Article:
UNSPECIFIED LOCATION - APRIL 23: (EDITORIAL USE ONLY) In this still image from video provided by the NFL, NFL Commissioner Roger Goodell speaks from his home in Bronxville, New York during the first round of the 2020 NFL Draft on April 23, 2020.

The NFL has finalized its logistical response to the Damar Hamlin incident. And aside from making the right call to declare Bengals-Bills a non-contest, this all seems a bit much.

The Shield’s two-part plan:

1. The AFC Championship Game will be played at a neutral site if:

• Buffalo (12-3) and Kansas City (13-3) both win or tie in Week 18 AND both teams advance to the AFC title game.
• Buffalo and Kansas City both lose AND Cincinnati (11-4) also loses or ties in Week 18 AND Buffalo and Kansas City advance to the AFC title game.
• Buffalo and Kansas City both lose AND Cincinnati wins AND the AFC title game is either Bills-Chiefs or Bengals-Chiefs.

2. If the Ravens (10-6) defeat Cincinnati in Week 18 AND the Chargers (10-6) beat the Broncos, AND if Baltimore and Cincinnati are scheduled to play a wild-card game against one another, the site for that game would be determined by a coin toss. If Cincinnati wins the Week 18 game or if Baltimore and Cincinnati are not scheduled to play one another in the wild-card round, the game sites would be determined by the regular scheduling procedures.

That’s a lot.

Let’s start with the No. 1 seed. If it’s Bengals-Bills and they each finish 12-4, I get the NFL going to a neutral field. I’d prefer a coin toss, but it is what it is. Beyond that though, this plan is silly.

The Bills beat the Chiefs in the regular season. If they both win Sunday — Chiefs at Raiders, Patriots at Bills — Kansas City will be 14-3 and Buffalo will be 13-3.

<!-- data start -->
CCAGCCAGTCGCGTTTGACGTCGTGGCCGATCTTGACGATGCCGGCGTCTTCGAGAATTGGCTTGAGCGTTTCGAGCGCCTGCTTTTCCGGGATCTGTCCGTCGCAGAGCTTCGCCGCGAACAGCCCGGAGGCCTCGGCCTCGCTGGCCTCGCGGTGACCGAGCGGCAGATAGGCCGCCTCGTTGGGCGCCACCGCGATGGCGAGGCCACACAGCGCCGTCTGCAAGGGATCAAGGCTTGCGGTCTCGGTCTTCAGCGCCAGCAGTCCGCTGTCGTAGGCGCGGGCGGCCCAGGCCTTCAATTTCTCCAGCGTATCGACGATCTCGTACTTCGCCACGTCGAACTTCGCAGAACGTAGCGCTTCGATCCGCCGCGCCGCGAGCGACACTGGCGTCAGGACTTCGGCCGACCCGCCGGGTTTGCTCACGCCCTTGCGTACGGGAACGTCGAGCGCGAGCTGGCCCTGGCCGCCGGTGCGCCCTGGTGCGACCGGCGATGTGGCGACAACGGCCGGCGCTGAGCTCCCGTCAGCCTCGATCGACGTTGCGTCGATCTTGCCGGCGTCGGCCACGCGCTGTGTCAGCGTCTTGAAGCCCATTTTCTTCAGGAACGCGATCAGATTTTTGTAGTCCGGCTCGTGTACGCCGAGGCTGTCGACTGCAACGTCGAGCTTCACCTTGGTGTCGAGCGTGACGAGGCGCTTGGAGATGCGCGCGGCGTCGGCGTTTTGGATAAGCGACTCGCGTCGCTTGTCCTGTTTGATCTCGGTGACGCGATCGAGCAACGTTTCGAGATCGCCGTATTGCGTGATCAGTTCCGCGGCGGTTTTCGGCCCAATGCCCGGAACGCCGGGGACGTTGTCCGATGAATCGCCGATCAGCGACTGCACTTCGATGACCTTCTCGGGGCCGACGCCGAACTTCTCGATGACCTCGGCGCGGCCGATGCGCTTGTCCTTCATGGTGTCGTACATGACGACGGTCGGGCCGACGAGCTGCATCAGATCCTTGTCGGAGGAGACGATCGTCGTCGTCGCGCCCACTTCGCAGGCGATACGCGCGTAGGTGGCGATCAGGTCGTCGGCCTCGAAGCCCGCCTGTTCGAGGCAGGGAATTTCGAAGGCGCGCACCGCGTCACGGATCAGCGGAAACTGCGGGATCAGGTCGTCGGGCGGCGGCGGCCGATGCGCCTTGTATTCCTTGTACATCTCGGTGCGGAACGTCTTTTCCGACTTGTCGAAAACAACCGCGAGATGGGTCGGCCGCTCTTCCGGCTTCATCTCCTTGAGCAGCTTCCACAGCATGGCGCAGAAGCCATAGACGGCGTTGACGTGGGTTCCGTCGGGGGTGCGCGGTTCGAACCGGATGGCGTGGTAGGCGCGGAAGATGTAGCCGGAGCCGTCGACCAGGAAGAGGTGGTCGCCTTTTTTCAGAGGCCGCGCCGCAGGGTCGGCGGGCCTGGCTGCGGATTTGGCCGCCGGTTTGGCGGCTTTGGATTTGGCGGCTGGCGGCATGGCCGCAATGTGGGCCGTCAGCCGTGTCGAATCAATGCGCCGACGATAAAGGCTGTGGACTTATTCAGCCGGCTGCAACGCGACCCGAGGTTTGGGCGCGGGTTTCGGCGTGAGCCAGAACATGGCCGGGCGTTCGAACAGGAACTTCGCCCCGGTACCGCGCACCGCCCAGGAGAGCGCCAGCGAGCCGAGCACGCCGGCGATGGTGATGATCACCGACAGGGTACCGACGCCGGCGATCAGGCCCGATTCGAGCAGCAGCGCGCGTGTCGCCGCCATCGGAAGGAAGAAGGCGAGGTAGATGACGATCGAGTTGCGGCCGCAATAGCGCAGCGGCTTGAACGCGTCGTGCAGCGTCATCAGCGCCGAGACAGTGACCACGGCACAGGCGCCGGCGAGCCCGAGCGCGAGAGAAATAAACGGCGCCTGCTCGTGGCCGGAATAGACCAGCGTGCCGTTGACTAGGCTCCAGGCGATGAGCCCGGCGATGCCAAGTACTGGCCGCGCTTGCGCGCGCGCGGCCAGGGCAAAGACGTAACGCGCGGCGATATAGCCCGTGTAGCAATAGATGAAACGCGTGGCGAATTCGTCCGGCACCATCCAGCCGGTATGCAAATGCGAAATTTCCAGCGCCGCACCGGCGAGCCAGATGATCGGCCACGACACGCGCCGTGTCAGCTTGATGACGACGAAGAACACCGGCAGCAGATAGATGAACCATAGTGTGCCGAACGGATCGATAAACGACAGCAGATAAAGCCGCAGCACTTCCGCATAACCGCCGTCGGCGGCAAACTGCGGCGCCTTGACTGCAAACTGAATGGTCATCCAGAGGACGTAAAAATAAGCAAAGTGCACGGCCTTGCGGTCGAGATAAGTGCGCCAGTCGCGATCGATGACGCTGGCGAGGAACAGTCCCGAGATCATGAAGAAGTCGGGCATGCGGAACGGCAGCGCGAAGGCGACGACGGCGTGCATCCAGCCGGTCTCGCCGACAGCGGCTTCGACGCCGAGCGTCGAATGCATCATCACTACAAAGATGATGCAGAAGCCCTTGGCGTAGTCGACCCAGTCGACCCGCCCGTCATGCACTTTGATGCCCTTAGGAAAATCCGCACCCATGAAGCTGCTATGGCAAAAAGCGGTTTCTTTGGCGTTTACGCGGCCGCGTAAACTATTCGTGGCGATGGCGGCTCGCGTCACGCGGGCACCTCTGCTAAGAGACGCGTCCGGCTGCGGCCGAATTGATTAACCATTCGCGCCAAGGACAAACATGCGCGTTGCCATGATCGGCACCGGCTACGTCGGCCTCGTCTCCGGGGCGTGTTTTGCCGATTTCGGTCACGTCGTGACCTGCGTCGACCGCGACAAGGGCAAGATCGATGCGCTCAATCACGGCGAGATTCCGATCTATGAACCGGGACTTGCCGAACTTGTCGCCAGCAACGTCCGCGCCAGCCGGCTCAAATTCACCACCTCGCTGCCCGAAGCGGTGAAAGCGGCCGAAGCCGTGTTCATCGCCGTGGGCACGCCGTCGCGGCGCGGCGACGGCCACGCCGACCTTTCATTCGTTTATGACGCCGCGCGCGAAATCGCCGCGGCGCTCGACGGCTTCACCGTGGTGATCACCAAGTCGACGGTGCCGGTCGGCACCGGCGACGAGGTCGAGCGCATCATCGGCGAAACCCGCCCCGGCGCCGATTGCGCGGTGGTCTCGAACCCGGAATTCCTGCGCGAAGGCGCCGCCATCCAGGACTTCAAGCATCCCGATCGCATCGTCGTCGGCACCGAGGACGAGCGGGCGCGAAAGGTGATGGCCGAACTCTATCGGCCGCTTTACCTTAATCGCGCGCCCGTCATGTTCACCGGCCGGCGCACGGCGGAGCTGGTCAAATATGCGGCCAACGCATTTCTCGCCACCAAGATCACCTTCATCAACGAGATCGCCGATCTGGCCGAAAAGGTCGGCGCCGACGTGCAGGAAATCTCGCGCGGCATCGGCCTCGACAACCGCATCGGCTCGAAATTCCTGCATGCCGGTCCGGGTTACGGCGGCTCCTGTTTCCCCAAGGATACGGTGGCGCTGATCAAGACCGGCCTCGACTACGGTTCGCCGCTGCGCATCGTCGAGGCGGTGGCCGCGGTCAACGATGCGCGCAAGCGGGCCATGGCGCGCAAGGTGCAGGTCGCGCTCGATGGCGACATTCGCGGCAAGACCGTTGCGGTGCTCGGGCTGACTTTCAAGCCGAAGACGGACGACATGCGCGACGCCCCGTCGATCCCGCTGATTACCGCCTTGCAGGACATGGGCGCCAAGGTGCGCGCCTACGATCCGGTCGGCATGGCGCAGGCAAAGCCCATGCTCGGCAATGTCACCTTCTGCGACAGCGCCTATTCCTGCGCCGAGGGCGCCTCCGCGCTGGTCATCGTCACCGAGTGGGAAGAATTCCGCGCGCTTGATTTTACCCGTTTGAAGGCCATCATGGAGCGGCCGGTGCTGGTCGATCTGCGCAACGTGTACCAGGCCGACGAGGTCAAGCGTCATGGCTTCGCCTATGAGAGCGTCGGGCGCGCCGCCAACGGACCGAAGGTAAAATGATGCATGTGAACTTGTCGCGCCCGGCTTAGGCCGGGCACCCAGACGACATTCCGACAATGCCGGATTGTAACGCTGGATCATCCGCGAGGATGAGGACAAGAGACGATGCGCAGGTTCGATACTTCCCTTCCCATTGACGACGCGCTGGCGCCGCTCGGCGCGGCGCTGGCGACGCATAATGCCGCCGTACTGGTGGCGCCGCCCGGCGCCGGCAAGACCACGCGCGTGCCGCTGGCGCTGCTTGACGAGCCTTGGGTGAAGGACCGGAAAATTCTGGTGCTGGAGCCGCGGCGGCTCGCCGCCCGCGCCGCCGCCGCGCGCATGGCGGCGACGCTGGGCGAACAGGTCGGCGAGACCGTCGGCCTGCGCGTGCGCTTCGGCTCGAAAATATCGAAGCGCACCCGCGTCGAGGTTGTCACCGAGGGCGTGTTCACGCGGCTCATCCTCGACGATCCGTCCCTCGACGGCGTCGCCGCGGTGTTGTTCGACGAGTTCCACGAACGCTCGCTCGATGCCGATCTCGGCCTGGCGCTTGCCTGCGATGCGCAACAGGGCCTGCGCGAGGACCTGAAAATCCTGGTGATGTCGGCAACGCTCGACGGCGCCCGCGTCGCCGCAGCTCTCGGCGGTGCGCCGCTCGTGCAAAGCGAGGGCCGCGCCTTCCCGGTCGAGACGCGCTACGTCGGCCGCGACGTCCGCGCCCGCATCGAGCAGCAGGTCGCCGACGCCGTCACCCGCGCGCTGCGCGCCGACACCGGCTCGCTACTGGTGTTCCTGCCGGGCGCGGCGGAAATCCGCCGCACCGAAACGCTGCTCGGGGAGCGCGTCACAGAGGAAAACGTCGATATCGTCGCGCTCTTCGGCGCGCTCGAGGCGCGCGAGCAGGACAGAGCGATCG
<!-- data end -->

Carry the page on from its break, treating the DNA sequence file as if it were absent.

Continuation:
The NFL would be 100% justified to give the Bills the No. 1 seed and home field advantage. They would have the head-to-head tiebreaker and be tied in the loss column. Which is far more legitimate than if this was a situation where the game disparity was reversed and the Bills were 13-4 while the Chiefs were 13-3 and about to get handed the top seed on winning percentage. A Bills-Chiefs conference title game should be played in Orchard Park. And if the Chiefs don’t like it, too bad — they would not be having this conversation had they beaten the Bills at home in mid-October.

The same goes for a Bengals-Chiefs AFC title game. If they are tied in the loss column, the Bengals beat Kansas City in December. Them’s the breaks. Cincinnati should host.

Also: How can the NFL push this plan out without establishing the neutral site(s) it will utilize if necessary? The three teams involved are confined to a relatively condensed geographic area and all have outdoor stadiums. The neutral site(s) should be outdoor stadiums in this general region that are easy to get to for both fanbases.

Chicago makes the most sense for Bills-Chiefs and Bengals-Chiefs. Cleveland could work for Bengals-Bills, but Buffalo may object to Cincinnati remaining in its own state. Pittsburgh could also work as a backup. But do not put these games in a dome. And the fact that is on the table has the cynic in us believing the NFL plans to do just that and somehow make money off of this.

As for the AFC North: If the Ravens beat the Bengals without Lamar Jackson and sweep the season series, they should host any wild card round rematch. Don’t even bother with a coin toss. Give the Bengals the division title, but give the Ravens hosting rights if they win. Cincinnati then controls its own fate entering Week 18.

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James Kratch can be reached at james.kratch@xlmedia.com

James Kratch is the managing editor of ESNY. He previously worked as a Rutgers and Giants (and Mike Francesa) beat reporter for NJ Advance Media.